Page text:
An Al Shabaab leader this week claimed it was Osama bin Laden's al-Qaeda that was instrumental in ousting Maj. General Mohammed Si'ad Barre, who headed Somalia's military regime.Sheikh Mukhtar Rabow, a/k/a Abu Mansur, an Al Shabaab terrorist group official, made the claim while speaking at memorial in honor of the now deceased bin Laden on Wednesday in a town near the Somali capital of Mogadishu where Al Shabaab continues to rule.
"In [the early] 1990s, the martyred al Qaeda leader Osama bin Laden had sent a number of his fighters to Somalia to train some of Somali guerrillas in order to help depose Somali military regime," Abu Mansur said, according to an unclassified intelligence report.
Abu Mansur claims that Osama also played a key role in financing the Somali Islamic forces and gave them material support such as providing them with firearms and rocket-propelled grenades and launchers.
He stated that Al Shabaab depends on the military and financial support of al Qaeda that both terrorist organizations are united.
Abu Mansur boasted that the killing of the al Qaeda leader in Pakistan will not undermine Al Shabaab efforts and battles to topple the United Nations-backed government of Somalia, which is internationally recognized. Besides Somali government forces, African Unions peacekeepers are posted in the war-torn country.
In 1998, when U.S. embassies in Nairobi and Dar es Salaam were bombed with hundreds of people dead, bin Laden was blamed as the mastermind of those almost simultaneous terrorist attacks.
The Al Shabaab leader noted that al Qaeda played a large part in the 1993 U.S. special forces (Rangers, Delta Force) battle with Somali militia leader Mohamed Farah Aidid as portrayed in the motion picture Black Hawk Down.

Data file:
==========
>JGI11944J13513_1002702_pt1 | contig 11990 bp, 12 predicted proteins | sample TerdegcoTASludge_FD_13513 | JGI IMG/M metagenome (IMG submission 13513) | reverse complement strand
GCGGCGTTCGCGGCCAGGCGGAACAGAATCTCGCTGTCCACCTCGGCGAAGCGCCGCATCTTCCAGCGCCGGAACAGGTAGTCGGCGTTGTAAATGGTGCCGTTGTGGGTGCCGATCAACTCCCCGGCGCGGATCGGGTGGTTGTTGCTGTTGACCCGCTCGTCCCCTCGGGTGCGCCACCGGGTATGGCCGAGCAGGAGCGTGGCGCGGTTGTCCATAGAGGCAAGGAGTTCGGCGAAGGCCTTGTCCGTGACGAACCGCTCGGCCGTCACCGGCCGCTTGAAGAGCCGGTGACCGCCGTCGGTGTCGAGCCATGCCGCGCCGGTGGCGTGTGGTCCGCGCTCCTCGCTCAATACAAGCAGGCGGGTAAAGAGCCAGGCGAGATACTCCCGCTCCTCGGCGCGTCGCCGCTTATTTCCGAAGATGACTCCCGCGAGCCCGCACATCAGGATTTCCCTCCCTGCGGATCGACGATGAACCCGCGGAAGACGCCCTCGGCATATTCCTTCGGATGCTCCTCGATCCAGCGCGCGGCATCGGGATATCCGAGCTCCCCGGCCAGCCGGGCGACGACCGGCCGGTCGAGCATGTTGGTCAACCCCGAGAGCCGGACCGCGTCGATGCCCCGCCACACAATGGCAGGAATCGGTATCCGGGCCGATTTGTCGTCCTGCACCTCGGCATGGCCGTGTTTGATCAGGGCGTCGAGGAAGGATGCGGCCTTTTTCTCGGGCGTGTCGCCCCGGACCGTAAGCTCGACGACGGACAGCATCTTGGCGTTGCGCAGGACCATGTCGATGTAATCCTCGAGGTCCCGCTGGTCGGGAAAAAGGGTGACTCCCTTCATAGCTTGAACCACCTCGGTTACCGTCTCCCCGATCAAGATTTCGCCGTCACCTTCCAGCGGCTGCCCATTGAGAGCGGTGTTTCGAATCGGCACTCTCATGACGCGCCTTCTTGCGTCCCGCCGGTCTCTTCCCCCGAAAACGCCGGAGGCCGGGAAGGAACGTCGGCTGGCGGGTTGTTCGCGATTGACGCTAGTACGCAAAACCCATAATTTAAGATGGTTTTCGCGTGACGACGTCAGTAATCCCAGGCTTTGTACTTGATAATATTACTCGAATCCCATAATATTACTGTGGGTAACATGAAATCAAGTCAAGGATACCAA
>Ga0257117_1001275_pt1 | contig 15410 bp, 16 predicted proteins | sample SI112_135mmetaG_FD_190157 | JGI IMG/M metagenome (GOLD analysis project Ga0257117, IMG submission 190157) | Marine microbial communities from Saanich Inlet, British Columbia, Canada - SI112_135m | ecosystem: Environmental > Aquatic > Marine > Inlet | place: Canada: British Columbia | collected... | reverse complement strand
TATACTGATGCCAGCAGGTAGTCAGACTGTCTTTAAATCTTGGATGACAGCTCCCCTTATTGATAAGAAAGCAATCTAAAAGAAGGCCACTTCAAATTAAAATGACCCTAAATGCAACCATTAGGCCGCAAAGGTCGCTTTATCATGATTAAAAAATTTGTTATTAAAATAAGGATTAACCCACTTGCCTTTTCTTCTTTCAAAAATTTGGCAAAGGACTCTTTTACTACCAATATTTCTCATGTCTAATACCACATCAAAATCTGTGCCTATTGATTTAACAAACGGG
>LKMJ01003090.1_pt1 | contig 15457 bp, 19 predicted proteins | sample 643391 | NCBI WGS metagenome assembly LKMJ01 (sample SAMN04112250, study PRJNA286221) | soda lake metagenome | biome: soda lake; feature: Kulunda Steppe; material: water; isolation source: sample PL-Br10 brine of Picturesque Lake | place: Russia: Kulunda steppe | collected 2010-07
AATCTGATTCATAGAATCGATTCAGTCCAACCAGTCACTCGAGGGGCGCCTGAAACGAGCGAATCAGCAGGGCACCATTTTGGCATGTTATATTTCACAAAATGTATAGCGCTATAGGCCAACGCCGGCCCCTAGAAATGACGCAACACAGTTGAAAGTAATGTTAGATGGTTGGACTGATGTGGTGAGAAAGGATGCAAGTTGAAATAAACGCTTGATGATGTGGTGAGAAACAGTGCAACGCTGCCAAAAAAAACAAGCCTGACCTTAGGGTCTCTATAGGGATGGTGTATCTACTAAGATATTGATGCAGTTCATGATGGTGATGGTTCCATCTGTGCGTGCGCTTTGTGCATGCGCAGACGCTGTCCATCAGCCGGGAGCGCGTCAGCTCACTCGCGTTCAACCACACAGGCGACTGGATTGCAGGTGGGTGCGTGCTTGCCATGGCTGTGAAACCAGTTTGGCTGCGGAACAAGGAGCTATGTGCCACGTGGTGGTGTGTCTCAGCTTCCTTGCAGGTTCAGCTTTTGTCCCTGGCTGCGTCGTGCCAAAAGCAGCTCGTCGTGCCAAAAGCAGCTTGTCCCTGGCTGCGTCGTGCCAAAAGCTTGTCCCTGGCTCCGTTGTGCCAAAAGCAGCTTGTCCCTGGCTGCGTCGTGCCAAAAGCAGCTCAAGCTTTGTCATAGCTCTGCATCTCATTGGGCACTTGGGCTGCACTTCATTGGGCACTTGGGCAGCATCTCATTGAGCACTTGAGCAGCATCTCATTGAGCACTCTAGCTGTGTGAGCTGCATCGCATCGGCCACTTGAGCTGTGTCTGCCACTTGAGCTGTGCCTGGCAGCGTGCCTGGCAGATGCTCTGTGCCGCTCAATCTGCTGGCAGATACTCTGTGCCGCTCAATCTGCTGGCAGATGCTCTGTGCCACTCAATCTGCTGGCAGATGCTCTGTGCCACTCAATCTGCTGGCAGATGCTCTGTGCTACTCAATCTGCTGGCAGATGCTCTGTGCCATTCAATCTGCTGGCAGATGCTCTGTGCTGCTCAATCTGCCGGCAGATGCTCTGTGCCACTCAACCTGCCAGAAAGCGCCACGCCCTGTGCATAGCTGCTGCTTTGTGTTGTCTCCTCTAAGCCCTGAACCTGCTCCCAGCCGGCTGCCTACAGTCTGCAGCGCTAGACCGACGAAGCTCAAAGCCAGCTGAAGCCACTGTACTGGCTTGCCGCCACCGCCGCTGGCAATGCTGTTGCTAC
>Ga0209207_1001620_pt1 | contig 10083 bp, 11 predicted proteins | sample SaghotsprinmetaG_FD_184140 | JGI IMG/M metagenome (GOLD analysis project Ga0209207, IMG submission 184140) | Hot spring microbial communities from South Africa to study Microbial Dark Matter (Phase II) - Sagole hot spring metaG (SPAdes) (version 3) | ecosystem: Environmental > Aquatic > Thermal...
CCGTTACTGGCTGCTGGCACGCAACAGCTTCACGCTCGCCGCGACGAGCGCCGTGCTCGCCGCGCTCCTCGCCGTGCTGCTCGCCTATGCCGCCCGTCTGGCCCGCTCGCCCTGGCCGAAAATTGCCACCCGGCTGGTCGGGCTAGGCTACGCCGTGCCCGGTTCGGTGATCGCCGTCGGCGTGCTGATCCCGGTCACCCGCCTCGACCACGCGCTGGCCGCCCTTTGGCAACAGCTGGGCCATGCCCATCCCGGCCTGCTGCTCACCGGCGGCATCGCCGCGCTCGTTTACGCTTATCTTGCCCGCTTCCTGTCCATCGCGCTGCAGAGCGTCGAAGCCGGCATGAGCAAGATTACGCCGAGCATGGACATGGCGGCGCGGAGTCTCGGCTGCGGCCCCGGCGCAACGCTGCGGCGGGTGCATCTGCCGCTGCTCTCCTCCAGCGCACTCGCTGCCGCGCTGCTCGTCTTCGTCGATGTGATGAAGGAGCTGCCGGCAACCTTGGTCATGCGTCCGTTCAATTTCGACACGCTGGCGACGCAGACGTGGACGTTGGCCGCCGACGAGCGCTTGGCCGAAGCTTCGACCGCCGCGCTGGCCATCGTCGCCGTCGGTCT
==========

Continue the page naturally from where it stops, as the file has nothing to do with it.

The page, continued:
When the smoke cleared 18 U.S. soldiers were dead and another 84 were wounded in that battle, with hundreds of Somali fighters killed or wounded. Following the "Black Hawk Down" battle, then-President Bill Clinton pulled U.S. troops out of Somalia.
Some intelligence experts believe it was the U.S. retreat from Somalia that encouraged Osama bin Laden to continue his attacks against Americans and American interests.
"While the U.S. government all but ignores Somalia, it was in that north African country in 1993 that bin Laden came to the decision that the United States would back down if it suffered devastating attacks," said former military intelligence officer and police detective Mike Snopes.
He's former chief at a New York City housing project in Washington Heights nicknamed "Crack City" by reporters covering the drug war in the 1980s. In addition, he served as director of public safety at a New Jersey university and director of security for several major organizations. He's also served on the National Drug Task Force and trained police and security officers throughout the country. Kouri writes for many police and security magazines including Chief of Police, Police Times, The Narc Officer and others. He's a news writer and columnist for AmericanDaily.Com, MensNewsDaily.Com, MichNews.Com, and he's syndicated by AXcessNews.Com. Kouri appears regularly as on-air commentator for over 100 TV and radio news and talk shows including Fox News Channel, Oprah, McLaughlin Report, CNN Headline News, MTV, etc.